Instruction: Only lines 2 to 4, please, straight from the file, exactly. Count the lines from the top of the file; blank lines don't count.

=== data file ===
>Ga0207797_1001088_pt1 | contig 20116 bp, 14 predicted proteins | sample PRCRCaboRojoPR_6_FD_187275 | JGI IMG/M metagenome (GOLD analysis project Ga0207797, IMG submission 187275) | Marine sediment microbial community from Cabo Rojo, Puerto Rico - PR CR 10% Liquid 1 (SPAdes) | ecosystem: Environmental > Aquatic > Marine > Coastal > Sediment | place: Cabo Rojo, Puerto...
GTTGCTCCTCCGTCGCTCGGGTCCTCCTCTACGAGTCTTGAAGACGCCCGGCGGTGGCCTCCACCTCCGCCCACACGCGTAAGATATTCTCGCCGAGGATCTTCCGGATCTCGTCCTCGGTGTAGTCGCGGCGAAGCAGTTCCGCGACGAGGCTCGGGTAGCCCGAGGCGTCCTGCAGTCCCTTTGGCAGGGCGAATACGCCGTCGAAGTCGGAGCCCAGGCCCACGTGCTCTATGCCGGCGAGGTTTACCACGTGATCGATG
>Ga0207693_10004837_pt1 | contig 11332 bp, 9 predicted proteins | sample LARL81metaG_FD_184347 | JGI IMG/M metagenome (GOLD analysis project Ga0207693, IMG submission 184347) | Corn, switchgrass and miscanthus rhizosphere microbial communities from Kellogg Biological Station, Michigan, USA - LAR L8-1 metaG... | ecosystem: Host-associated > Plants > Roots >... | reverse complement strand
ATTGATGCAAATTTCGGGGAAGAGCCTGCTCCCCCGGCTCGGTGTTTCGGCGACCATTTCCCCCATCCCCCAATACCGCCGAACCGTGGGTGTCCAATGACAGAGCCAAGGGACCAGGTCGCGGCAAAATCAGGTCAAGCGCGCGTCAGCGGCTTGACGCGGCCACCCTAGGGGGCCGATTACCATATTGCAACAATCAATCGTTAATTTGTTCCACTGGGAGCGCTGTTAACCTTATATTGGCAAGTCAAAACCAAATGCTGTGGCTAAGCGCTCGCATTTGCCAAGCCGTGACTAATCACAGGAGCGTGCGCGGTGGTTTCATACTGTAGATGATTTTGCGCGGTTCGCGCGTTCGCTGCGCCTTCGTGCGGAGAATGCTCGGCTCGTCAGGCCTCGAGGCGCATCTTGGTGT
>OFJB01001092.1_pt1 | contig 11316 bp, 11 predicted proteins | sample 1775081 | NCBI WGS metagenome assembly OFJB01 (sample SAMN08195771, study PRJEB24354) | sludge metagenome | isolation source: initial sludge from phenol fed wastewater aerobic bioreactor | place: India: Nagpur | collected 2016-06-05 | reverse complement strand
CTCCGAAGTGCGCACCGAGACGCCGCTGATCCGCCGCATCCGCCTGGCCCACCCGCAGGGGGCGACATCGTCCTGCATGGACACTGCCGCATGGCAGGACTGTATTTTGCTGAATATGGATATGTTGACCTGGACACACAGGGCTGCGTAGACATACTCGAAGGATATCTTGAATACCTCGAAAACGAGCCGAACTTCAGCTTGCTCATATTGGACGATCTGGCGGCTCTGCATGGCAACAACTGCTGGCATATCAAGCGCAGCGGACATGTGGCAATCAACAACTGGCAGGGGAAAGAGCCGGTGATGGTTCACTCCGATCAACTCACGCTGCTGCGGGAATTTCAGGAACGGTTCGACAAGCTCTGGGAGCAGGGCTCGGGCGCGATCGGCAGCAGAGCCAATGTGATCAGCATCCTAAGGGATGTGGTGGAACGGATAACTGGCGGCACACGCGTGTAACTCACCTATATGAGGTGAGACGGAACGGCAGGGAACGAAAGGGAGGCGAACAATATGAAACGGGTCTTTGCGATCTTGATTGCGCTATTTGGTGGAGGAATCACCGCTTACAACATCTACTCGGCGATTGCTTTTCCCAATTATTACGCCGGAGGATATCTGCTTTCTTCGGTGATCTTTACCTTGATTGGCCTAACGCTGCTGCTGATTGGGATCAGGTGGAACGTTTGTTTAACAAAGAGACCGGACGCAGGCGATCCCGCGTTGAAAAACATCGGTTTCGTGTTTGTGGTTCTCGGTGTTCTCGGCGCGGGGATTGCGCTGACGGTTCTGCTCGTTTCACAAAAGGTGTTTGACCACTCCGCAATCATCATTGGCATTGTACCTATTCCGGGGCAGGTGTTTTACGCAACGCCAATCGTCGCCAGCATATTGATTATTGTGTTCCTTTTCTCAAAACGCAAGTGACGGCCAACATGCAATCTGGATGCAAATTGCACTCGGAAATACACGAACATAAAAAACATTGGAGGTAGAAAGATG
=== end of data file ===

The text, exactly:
GTTGCTCCTCCGTCGCTCGGGTCCTCCTCTACGAGTCTTGAAGACGCCCGGCGGTGGCCTCCACCTCCGCCCACACGCGTAAGATATTCTCGCCGAGGATCTTCCGGATCTCGTCCTCGGTGTAGTCGCGGCGAAGCAGTTCCGCGACGAGGCTCGGGTAGCCCGAGGCGTCCTGCAGTCCCTTTGGCAGGGCGAATACGCCGTCGAAGTCGGAGCCCAGGCCCACGTGCTCTATGCCGGCGAGGTTTACCACGTGATCGATG
>Ga0207693_10004837_pt1 | contig 11332 bp, 9 predicted proteins | sample LARL81metaG_FD_184347 | JGI IMG/M metagenome (GOLD analysis project Ga0207693, IMG submission 184347) | Corn, switchgrass and miscanthus rhizosphere microbial communities from Kellogg Biological Station, Michigan, USA - LAR L8-1 metaG... | ecosystem: Host-associated > Plants > Roots >... | reverse complement strand
ATTGATGCAAATTTCGGGGAAGAGCCTGCTCCCCCGGCTCGGTGTTTCGGCGACCATTTCCCCCATCCCCCAATACCGCCGAACCGTGGGTGTCCAATGACAGAGCCAAGGGACCAGGTCGCGGCAAAATCAGGTCAAGCGCGCGTCAGCGGCTTGACGCGGCCACCCTAGGGGGCCGATTACCATATTGCAACAATCAATCGTTAATTTGTTCCACTGGGAGCGCTGTTAACCTTATATTGGCAAGTCAAAACCAAATGCTGTGGCTAAGCGCTCGCATTTGCCAAGCCGTGACTAATCACAGGAGCGTGCGCGGTGGTTTCATACTGTAGATGATTTTGCGCGGTTCGCGCGTTCGCTGCGCCTTCGTGCGGAGAATGCTCGGCTCGTCAGGCCTCGAGGCGCATCTTGGTGT